If you are right that Dionysus never did this in Pagan imagination until Christ did so in reality, it was at least foreseeable which Pagan deity that act would be attributed to - in isolation, considering others would be closer to Aesculapius (god of healing).
- "But the choice of the plant vine (vitis vini) implies something about his attitude to wine,"
- Conjecture. There are plants that have vines that are not used to make wine. You are reading into the passage. He doesn't even bring up wine.
"Any speculation about a character being based on another one is speculation."
- I don't care what you speculate. I care about evidence to back up your speculations. If you don't have it your hypothesis is nothing more than an opinion.
"If Hyksos taking Egypt came in after Exodus, if they were Amalekites"
- It would have happened long before the Exodus in 1446 BC. And most Egyptologists now regard the Hyksos invasion as a gradual migration, not an invading army. Due to famine (like what happened to Joseph's family) many Canaanites migrated to Egypt. Over several decades their numbers grew and they just took over northern Egypt. When the Thebans kicked them out they enslaved the remaining Canaanites (Israel), lest they take up arms against them, as Exodus 1 says. Moses was no worshiped in Egypt, especially before the new kingdom. His name is a Semitic version of an Egyptian New kingdom name, anyway.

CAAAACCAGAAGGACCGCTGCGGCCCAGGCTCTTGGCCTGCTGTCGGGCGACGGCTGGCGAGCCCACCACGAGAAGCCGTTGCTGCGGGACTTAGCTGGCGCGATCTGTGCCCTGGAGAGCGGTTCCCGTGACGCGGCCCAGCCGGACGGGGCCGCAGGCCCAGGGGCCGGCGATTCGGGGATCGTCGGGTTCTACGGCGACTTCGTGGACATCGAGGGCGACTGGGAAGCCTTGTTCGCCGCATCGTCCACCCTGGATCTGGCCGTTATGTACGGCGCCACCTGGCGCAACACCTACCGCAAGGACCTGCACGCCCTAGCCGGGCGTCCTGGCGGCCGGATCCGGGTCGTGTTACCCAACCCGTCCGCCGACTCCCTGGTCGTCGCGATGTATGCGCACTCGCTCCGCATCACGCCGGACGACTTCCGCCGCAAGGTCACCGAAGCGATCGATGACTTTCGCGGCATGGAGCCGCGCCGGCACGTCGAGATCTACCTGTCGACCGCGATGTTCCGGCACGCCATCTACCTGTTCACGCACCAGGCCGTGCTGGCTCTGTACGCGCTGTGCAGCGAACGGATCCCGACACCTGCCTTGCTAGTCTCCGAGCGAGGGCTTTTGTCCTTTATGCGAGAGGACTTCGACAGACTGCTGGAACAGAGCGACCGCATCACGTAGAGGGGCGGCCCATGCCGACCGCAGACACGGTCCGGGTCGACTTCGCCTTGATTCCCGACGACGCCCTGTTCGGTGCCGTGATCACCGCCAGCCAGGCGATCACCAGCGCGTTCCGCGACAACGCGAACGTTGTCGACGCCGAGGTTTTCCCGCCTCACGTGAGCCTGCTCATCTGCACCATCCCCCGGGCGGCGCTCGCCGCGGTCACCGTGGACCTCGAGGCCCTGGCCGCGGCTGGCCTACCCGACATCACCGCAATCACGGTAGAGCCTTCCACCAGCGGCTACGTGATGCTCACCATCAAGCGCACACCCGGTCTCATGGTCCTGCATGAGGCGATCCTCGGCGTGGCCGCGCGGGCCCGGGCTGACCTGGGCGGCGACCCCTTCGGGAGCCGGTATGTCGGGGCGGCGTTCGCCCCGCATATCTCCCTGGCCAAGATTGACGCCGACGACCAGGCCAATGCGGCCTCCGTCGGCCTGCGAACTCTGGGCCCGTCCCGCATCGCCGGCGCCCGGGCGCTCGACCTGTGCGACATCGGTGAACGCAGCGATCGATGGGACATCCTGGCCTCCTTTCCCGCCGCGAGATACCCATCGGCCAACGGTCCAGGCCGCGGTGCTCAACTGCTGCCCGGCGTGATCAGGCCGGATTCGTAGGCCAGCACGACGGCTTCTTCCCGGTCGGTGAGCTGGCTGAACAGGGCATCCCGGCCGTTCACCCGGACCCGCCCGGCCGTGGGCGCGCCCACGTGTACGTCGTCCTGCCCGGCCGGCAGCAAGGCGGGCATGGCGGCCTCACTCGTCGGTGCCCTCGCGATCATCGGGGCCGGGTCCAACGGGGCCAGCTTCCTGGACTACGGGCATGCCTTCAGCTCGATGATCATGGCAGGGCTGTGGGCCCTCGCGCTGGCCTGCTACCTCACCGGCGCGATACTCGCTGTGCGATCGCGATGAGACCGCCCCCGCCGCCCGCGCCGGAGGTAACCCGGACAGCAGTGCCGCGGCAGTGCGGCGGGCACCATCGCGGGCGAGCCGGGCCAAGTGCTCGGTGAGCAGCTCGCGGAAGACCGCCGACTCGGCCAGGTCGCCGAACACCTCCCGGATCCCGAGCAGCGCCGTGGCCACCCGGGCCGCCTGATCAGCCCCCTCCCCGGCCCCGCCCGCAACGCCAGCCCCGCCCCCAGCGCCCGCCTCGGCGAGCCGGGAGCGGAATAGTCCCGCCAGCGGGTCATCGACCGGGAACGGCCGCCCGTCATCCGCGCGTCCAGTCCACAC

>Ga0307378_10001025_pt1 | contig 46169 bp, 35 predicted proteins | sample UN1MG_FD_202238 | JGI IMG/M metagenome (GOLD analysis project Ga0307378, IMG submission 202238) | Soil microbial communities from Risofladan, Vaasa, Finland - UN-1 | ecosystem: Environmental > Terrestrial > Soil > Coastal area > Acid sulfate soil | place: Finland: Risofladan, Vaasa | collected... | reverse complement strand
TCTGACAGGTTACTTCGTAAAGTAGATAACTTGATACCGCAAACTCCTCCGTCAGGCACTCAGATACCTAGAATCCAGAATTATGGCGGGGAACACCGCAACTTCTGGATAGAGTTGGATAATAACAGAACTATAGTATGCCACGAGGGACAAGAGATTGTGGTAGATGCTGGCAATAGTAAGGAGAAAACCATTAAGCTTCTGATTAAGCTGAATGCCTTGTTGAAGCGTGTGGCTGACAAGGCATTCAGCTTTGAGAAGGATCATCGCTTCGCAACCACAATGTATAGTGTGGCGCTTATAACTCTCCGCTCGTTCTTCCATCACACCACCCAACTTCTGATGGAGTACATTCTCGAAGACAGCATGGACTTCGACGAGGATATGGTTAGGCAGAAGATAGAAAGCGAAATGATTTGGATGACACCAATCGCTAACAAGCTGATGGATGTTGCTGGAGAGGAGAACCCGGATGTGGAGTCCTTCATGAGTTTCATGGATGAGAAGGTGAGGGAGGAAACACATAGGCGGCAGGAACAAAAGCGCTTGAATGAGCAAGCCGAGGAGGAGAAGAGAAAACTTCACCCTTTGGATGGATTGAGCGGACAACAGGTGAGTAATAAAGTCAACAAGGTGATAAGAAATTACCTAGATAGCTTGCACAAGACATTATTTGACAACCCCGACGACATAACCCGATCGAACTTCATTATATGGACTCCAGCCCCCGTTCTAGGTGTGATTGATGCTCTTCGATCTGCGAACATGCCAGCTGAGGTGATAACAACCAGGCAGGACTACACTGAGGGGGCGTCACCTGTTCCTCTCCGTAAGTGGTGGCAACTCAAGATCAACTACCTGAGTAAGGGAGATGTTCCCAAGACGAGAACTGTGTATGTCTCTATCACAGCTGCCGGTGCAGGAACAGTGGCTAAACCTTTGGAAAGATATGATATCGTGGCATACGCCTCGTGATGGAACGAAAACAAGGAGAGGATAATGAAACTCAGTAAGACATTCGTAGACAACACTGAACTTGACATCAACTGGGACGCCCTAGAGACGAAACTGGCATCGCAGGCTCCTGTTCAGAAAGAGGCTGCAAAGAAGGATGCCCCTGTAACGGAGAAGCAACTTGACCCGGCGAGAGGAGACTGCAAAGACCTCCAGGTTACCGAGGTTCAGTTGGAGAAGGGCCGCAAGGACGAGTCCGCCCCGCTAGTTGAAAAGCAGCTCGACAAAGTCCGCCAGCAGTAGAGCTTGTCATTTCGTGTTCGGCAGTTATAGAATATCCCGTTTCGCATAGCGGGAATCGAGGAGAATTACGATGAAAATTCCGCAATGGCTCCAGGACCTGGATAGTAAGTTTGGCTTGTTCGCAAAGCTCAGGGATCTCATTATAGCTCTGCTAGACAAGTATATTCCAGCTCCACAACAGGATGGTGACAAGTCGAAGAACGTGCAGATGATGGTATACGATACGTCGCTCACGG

If all you have is speculation and no evidence, I am really not interested.
- Hans-Georg Lundahl
- "There are plants that have vines that are not used to make wine"
Only one vine is used in vineyards, which He brought up in other passages, and you are playing on the English word "vine" regardless of fact that this extended usage was hardly the Classical one, either in Greek or on Hebrew.